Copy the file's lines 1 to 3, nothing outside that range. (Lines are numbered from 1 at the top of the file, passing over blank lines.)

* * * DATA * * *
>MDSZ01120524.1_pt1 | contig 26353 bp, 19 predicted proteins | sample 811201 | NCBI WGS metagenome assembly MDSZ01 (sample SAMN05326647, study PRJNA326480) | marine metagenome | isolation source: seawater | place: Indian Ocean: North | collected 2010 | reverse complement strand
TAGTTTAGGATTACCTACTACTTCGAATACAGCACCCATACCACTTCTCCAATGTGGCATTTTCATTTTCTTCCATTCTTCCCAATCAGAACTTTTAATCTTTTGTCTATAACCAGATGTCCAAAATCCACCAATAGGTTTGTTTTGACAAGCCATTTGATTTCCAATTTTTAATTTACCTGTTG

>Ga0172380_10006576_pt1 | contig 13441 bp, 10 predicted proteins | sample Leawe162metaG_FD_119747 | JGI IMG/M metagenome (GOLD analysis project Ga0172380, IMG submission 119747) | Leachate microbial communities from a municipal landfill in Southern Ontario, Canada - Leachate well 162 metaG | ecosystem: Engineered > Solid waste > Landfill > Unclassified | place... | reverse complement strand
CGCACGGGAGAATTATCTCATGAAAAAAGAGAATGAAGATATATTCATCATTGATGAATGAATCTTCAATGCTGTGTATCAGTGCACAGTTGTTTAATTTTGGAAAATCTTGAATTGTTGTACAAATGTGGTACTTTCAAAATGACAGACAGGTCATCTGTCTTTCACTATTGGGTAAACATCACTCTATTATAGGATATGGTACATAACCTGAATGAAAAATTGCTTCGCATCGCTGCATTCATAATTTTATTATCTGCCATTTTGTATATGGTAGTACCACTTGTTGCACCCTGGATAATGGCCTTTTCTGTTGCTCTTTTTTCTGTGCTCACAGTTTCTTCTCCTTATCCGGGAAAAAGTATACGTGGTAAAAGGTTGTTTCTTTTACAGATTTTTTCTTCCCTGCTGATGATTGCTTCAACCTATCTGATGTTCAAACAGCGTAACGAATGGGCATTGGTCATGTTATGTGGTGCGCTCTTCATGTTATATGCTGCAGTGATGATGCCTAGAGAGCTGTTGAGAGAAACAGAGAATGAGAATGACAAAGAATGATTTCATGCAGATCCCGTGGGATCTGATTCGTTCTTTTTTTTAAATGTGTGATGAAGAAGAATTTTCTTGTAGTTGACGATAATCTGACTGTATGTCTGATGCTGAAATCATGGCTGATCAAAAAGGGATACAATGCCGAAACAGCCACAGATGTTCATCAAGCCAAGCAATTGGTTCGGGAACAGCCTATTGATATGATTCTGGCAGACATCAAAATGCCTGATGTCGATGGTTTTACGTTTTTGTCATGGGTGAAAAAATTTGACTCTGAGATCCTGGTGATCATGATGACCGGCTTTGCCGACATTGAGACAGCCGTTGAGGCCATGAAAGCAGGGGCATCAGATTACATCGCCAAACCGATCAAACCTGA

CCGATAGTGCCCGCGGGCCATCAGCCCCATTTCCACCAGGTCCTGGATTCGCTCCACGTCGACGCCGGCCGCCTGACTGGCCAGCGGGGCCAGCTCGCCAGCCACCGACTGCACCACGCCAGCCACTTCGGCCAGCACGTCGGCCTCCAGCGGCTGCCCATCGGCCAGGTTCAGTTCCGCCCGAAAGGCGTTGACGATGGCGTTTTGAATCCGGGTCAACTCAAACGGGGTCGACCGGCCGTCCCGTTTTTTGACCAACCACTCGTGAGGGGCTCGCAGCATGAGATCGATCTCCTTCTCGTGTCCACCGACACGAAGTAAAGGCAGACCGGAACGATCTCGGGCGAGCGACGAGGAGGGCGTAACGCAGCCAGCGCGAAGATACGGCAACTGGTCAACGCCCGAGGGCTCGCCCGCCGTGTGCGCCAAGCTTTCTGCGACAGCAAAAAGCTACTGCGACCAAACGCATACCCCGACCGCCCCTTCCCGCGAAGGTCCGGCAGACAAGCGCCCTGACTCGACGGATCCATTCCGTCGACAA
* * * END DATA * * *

>MDSZ01120524.1_pt1 | contig 26353 bp, 19 predicted proteins | sample 811201 | NCBI WGS metagenome assembly MDSZ01 (sample SAMN05326647, study PRJNA326480) | marine metagenome | isolation source: seawater | place: Indian Ocean: North | collected 2010 | reverse complement strand
TAGTTTAGGATTACCTACTACTTCGAATACAGCACCCATACCACTTCTCCAATGTGGCATTTTCATTTTCTTCCATTCTTCCCAATCAGAACTTTTAATCTTTTGTCTATAACCAGATGTCCAAAATCCACCAATAGGTTTGTTTTGACAAGCCATTTGATTTCCAATTTTTAATTTACCTGTTG

>Ga0172380_10006576_pt1 | contig 13441 bp, 10 predicted proteins | sample Leawe162metaG_FD_119747 | JGI IMG/M metagenome (GOLD analysis project Ga0172380, IMG submission 119747) | Leachate microbial communities from a municipal landfill in Southern Ontario, Canada - Leachate well 162 metaG | ecosystem: Engineered > Solid waste > Landfill > Unclassified | place... | reverse complement strand